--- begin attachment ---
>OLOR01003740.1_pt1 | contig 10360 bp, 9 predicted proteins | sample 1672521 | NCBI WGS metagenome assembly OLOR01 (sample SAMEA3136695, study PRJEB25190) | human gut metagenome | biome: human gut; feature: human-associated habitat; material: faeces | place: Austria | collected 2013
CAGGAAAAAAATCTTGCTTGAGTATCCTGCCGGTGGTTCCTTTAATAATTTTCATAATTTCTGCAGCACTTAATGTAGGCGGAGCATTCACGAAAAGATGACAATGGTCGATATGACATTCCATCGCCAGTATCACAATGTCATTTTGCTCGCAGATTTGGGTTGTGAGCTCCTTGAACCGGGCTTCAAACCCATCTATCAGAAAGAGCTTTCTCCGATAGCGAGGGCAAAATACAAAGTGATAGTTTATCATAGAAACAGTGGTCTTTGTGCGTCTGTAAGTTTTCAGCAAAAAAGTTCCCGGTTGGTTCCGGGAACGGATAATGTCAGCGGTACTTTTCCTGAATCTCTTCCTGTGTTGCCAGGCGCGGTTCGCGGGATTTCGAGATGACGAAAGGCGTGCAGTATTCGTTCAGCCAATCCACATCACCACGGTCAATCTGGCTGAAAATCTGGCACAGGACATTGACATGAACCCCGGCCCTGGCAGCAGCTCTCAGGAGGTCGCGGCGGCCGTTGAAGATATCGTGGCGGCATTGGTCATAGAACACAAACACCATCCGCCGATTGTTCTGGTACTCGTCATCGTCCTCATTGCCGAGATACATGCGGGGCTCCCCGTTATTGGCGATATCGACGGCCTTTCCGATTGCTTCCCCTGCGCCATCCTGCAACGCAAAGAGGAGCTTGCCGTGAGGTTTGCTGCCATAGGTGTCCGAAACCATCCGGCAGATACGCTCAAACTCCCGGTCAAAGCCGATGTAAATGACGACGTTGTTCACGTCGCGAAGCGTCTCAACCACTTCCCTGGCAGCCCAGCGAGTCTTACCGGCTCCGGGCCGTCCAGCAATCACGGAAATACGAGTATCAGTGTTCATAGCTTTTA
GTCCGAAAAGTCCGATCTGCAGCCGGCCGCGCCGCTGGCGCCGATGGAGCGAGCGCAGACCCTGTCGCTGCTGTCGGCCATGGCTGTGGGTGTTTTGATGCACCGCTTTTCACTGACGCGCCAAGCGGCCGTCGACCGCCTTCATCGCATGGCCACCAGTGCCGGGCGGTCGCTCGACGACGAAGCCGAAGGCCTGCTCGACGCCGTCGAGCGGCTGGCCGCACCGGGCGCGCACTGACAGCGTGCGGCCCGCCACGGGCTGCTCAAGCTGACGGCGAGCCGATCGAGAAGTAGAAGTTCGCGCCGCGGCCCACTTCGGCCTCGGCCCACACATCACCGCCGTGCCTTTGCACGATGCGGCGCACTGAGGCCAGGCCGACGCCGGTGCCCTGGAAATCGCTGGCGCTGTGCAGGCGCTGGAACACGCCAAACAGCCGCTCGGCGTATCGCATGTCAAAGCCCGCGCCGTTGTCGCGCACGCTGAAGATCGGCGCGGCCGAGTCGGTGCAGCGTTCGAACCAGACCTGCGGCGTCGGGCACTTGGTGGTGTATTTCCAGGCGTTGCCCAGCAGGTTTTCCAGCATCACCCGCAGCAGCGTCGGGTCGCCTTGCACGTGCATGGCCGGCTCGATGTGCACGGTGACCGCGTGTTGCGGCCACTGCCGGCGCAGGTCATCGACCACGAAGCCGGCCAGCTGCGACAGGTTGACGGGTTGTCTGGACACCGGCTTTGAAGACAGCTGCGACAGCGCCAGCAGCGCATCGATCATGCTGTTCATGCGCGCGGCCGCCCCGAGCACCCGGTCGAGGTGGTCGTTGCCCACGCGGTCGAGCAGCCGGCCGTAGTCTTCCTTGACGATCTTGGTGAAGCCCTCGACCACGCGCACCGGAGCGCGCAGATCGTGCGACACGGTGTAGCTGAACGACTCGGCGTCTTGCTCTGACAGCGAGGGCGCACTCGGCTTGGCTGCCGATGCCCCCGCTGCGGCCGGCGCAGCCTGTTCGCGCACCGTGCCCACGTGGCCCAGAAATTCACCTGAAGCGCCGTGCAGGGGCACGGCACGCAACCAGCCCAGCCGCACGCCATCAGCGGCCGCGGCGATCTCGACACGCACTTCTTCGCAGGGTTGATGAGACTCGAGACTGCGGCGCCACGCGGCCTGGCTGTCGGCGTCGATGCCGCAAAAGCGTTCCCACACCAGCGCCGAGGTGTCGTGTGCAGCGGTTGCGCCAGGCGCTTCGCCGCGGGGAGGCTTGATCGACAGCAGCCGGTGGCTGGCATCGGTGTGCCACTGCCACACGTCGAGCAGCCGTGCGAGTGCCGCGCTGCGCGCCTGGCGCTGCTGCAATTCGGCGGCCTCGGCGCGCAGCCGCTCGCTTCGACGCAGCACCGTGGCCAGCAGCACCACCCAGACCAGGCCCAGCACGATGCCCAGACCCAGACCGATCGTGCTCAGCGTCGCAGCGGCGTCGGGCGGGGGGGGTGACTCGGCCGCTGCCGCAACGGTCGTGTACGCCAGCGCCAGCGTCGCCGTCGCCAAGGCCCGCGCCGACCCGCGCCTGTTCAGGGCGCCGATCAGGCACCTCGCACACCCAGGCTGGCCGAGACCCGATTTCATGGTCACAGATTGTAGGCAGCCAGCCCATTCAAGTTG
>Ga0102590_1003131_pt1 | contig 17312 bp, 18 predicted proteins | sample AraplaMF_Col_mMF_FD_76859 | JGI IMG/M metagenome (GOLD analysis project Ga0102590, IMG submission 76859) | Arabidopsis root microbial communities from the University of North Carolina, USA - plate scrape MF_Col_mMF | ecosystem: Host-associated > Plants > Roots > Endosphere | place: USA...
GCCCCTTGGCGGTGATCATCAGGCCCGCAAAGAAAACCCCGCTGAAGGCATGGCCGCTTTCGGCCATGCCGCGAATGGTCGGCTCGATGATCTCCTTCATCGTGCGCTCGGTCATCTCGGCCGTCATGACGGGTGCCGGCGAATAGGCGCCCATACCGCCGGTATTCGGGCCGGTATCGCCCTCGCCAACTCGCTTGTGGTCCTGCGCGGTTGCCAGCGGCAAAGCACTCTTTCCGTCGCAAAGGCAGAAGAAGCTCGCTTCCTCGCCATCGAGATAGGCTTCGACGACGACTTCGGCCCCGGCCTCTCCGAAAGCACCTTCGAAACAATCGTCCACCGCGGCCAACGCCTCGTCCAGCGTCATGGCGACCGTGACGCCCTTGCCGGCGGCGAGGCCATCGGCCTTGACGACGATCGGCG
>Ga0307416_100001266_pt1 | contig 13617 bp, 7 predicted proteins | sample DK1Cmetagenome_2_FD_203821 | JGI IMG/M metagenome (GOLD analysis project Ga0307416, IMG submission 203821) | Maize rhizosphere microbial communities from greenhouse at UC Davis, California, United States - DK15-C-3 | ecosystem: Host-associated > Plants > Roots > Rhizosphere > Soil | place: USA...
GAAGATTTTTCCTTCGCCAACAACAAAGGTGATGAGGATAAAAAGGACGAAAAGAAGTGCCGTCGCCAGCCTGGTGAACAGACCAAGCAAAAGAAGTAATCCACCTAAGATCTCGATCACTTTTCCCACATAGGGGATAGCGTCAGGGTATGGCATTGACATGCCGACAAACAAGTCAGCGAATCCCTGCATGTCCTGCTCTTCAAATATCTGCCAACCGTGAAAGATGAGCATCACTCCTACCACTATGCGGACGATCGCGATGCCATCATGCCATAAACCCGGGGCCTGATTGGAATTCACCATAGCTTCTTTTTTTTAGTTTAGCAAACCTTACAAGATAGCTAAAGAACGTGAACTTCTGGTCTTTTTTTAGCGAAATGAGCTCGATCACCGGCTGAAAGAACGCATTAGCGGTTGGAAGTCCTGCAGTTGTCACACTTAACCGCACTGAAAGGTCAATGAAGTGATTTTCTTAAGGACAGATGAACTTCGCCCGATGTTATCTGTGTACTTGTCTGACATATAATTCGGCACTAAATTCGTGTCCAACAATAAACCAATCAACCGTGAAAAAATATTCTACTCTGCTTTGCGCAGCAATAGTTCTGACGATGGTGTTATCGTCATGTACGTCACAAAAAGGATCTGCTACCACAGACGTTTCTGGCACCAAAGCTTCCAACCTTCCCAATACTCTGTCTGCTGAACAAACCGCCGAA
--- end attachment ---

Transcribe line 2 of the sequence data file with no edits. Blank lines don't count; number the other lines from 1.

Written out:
CAGGAAAAAAATCTTGCTTGAGTATCCTGCCGGTGGTTCCTTTAATAATTTTCATAATTTCTGCAGCACTTAATGTAGGCGGAGCATTCACGAAAAGATGACAATGGTCGATATGACATTCCATCGCCAGTATCACAATGTCATTTTGCTCGCAGATTTGGGTTGTGAGCTCCTTGAACCGGGCTTCAAACCCATCTATCAGAAAGAGCTTTCTCCGATAGCGAGGGCAAAATACAAAGTGATAGTTTATCATAGAAACAGTGGTCTTTGTGCGTCTGTAAGTTTTCAGCAAAAAAGTTCCCGGTTGGTTCCGGGAACGGATAATGTCAGCGGTACTTTTCCTGAATCTCTTCCTGTGTTGCCAGGCGCGGTTCGCGGGATTTCGAGATGACGAAAGGCGTGCAGTATTCGTTCAGCCAATCCACATCACCACGGTCAATCTGGCTGAAAATCTGGCACAGGACATTGACATGAACCCCGGCCCTGGCAGCAGCTCTCAGGAGGTCGCGGCGGCCGTTGAAGATATCGTGGCGGCATTGGTCATAGAACACAAACACCATCCGCCGATTGTTCTGGTACTCGTCATCGTCCTCATTGCCGAGATACATGCGGGGCTCCCCGTTATTGGCGATATCGACGGCCTTTCCGATTGCTTCCCCTGCGCCATCCTGCAACGCAAAGAGGAGCTTGCCGTGAGGTTTGCTGCCATAGGTGTCCGAAACCATCCGGCAGATACGCTCAAACTCCCGGTCAAAGCCGATGTAAATGACGACGTTGTTCACGTCGCGAAGCGTCTCAACCACTTCCCTGGCAGCCCAGCGAGTCTTACCGGCTCCGGGCCGTCCAGCAATCACGGAAATACGAGTATCAGTGTTCATAGCTTTTA